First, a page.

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Diagnostic delay in psychogenic seizures and the association with anti-seizure medication trials.

  • Author(s): Kerr, Wesley T
  • Janio, Emily A
  • Le, Justine M
  • Hori, Jessica M
  • Patel, Akash B
  • Gallardo, Norma L
  • Bauirjan, Janar
  • Chau, Andrea M
  • D'Ambrosio, Shannon R
  • Cho, Andrew Y
  • Engel, Jerome
  • Cohen, Mark S
  • Stern, John M
  • et al.
Abstract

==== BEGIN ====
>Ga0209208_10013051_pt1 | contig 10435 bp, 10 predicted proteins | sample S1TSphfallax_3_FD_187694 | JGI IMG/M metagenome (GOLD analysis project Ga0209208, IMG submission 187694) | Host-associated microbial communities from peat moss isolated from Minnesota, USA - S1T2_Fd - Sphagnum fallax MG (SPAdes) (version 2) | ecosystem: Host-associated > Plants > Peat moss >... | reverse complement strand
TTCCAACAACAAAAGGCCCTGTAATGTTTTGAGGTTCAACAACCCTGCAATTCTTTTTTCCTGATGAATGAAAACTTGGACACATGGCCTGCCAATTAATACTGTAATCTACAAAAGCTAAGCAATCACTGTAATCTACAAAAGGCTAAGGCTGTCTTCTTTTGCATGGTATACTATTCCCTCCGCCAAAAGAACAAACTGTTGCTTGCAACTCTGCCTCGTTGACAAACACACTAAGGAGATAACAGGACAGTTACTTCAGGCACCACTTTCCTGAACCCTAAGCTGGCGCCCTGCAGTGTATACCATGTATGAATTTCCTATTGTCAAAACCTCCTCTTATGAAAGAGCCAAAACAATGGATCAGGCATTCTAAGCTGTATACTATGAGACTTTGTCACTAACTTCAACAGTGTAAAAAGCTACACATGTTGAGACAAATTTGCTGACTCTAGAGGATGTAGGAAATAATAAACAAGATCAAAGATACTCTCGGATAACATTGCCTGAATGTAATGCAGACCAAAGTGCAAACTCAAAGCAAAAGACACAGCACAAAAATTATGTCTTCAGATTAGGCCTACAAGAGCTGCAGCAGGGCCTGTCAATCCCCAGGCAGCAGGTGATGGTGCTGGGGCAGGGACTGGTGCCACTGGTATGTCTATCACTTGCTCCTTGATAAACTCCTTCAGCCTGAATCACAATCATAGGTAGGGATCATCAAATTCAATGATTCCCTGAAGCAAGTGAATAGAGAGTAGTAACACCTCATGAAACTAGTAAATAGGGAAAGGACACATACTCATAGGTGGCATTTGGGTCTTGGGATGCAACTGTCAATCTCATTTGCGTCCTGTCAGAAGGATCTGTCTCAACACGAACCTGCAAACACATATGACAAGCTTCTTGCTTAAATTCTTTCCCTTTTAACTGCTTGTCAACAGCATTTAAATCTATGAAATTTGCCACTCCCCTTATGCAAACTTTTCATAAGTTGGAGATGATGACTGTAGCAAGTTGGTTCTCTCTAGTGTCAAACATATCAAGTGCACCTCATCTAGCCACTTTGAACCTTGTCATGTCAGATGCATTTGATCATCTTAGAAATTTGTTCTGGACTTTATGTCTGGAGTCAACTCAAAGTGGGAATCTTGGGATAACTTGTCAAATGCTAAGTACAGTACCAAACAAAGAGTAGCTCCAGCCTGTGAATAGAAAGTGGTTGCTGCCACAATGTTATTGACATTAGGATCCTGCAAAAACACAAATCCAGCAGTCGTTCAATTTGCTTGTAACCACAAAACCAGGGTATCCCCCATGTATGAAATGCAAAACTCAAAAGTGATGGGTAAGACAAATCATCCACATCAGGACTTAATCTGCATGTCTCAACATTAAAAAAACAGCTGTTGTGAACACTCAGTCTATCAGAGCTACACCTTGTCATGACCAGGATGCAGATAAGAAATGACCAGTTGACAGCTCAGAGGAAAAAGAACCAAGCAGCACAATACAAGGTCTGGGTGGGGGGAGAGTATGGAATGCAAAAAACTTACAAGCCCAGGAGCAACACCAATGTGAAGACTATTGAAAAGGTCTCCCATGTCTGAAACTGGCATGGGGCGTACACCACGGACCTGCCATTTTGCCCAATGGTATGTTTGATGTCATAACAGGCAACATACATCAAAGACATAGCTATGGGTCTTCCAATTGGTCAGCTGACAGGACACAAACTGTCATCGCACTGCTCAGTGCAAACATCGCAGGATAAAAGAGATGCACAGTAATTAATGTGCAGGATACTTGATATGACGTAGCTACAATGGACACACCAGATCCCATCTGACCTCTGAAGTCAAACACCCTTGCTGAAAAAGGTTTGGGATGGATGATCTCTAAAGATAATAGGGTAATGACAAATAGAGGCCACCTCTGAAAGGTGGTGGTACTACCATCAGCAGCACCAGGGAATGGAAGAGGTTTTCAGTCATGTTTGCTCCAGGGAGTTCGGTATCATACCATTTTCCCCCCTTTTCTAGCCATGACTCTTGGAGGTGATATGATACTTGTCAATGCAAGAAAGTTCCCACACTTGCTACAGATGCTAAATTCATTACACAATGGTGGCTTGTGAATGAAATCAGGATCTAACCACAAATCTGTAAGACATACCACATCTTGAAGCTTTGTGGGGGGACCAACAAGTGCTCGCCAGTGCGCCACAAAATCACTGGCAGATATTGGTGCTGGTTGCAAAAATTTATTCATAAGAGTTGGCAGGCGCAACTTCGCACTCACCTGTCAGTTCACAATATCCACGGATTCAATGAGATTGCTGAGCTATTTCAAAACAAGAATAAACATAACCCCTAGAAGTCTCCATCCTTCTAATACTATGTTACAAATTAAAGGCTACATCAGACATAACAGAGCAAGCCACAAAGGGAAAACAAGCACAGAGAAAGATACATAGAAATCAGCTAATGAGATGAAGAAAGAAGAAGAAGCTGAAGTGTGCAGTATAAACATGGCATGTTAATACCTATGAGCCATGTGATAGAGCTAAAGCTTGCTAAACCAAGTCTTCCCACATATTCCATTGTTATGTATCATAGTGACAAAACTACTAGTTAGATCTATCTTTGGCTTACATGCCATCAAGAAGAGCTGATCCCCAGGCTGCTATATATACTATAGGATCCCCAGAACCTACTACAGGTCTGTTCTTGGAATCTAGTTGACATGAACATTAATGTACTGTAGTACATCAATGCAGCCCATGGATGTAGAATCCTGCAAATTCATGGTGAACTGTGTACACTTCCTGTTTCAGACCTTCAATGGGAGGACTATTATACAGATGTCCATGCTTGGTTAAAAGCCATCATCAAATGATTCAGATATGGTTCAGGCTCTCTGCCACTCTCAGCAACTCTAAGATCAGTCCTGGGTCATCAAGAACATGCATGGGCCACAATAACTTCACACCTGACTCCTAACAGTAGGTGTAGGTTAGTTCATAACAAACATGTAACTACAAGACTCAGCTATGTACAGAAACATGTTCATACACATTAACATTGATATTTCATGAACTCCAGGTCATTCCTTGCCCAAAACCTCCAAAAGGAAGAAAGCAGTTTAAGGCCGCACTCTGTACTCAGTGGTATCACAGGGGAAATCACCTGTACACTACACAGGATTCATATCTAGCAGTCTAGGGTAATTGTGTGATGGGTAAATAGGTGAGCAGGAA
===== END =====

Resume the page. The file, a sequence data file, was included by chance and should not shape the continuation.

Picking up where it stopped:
The average delay from first seizure to diagnosis of psychogenic non-epileptic seizures (PNES) is over 7 years. The reason for this delay is not well understood. We hypothesized that a perceived decrease in seizure frequency after starting an anti-seizure medication (ASM) may contribute to longer delays, but the frequency of such a response has not been well established.Time from onset to diagnosis, medication history and associated seizure frequency was acquired from the medical records of 297 consecutive patients with PNES diagnosed using video-electroencephalographic monitoring. Exponential regression was used to model the effect of medication trials and response on diagnostic delay.Mean diagnostic delay was 8.4 years (min 1 day, max 52 years). The robust average diagnostic delay was 2.8 years (95% CI: 2.2-3.5 years) based on an exponential model as 10 to the mean of log10 delay. Each ASM trial increased the robust average delay exponentially by at least one third of a year (Wald t=3.6, p=0.004). Response to ASM trials did not significantly change diagnostic delay (Wald t=-0.9, p=0.38).Although a response to ASMs was observed commonly in these patients with PNES, the presence of a response was not associated with longer time until definitive diagnosis. Instead, the number of ASMs tried was associated with a longer delay until diagnosis, suggesting that ASM trials were continued despite lack of response. These data support the guideline that patients with seizures should be referred to epilepsy care centers after failure of two medication trials.

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